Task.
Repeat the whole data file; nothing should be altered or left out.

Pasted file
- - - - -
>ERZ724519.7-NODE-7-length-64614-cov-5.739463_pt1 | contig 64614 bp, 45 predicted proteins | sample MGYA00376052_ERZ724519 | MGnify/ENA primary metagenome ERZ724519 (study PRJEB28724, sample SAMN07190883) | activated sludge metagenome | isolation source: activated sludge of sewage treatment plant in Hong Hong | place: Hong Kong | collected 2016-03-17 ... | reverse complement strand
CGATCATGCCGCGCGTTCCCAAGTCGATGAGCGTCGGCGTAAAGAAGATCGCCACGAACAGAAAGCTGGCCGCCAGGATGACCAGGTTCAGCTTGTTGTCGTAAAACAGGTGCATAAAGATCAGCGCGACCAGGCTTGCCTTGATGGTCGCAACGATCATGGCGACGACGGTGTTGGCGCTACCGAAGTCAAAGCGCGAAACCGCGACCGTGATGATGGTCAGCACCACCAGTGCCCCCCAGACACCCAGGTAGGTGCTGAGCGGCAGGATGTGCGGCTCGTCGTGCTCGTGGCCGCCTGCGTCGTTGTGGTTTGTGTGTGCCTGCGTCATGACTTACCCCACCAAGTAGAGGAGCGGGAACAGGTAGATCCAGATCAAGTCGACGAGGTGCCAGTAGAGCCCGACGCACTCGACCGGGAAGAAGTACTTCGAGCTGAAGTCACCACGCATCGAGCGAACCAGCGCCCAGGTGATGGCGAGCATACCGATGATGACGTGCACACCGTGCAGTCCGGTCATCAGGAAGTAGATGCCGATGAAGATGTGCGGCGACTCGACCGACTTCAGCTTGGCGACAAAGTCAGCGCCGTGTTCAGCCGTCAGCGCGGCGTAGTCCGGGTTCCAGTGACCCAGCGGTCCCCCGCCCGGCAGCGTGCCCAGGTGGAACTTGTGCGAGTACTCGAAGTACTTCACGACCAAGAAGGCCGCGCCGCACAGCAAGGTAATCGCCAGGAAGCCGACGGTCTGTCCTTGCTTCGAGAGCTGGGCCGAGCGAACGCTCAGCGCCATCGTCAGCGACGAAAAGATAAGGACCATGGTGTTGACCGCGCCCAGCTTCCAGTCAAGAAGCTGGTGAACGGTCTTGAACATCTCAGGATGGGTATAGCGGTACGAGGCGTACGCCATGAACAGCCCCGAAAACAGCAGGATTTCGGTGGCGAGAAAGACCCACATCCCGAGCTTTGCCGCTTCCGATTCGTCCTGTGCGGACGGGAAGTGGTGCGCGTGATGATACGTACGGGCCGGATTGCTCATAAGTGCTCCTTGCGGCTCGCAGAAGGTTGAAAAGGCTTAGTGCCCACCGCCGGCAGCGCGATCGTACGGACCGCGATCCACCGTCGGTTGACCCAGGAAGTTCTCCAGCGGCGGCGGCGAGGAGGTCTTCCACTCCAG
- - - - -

>ERZ724519.7-NODE-7-length-64614-cov-5.739463_pt1 | contig 64614 bp, 45 predicted proteins | sample MGYA00376052_ERZ724519 | MGnify/ENA primary metagenome ERZ724519 (study PRJEB28724, sample SAMN07190883) | activated sludge metagenome | isolation source: activated sludge of sewage treatment plant in Hong Hong | place: Hong Kong | collected 2016-03-17 ... | reverse complement strand
CGATCATGCCGCGCGTTCCCAAGTCGATGAGCGTCGGCGTAAAGAAGATCGCCACGAACAGAAAGCTGGCCGCCAGGATGACCAGGTTCAGCTTGTTGTCGTAAAACAGGTGCATAAAGATCAGCGCGACCAGGCTTGCCTTGATGGTCGCAACGATCATGGCGACGACGGTGTTGGCGCTACCGAAGTCAAAGCGCGAAACCGCGACCGTGATGATGGTCAGCACCACCAGTGCCCCCCAGACACCCAGGTAGGTGCTGAGCGGCAGGATGTGCGGCTCGTCGTGCTCGTGGCCGCCTGCGTCGTTGTGGTTTGTGTGTGCCTGCGTCATGACTTACCCCACCAAGTAGAGGAGCGGGAACAGGTAGATCCAGATCAAGTCGACGAGGTGCCAGTAGAGCCCGACGCACTCGACCGGGAAGAAGTACTTCGAGCTGAAGTCACCACGCATCGAGCGAACCAGCGCCCAGGTGATGGCGAGCATACCGATGATGACGTGCACACCGTGCAGTCCGGTCATCAGGAAGTAGATGCCGATGAAGATGTGCGGCGACTCGACCGACTTCAGCTTGGCGACAAAGTCAGCGCCGTGTTCAGCCGTCAGCGCGGCGTAGTCCGGGTTCCAGTGACCCAGCGGTCCCCCGCCCGGCAGCGTGCCCAGGTGGAACTTGTGCGAGTACTCGAAGTACTTCACGACCAAGAAGGCCGCGCCGCACAGCAAGGTAATCGCCAGGAAGCCGACGGTCTGTCCTTGCTTCGAGAGCTGGGCCGAGCGAACGCTCAGCGCCATCGTCAGCGACGAAAAGATAAGGACCATGGTGTTGACCGCGCCCAGCTTCCAGTCAAGAAGCTGGTGAACGGTCTTGAACATCTCAGGATGGGTATAGCGGTACGAGGCGTACGCCATGAACAGCCCCGAAAACAGCAGGATTTCGGTGGCGAGAAAGACCCACATCCCGAGCTTTGCCGCTTCCGATTCGTCCTGTGCGGACGGGAAGTGGTGCGCGTGATGATACGTACGGGCCGGATTGCTCATAAGTGCTCCTTGCGGCTCGCAGAAGGTTGAAAAGGCTTAGTGCCCACCGCCGGCAGCGCGATCGTACGGACCGCGATCCACCGTCGGTTGACCCAGGAAGTTCTCCAGCGGCGGCGGCGAGGAGGTCTTCCACTCCAG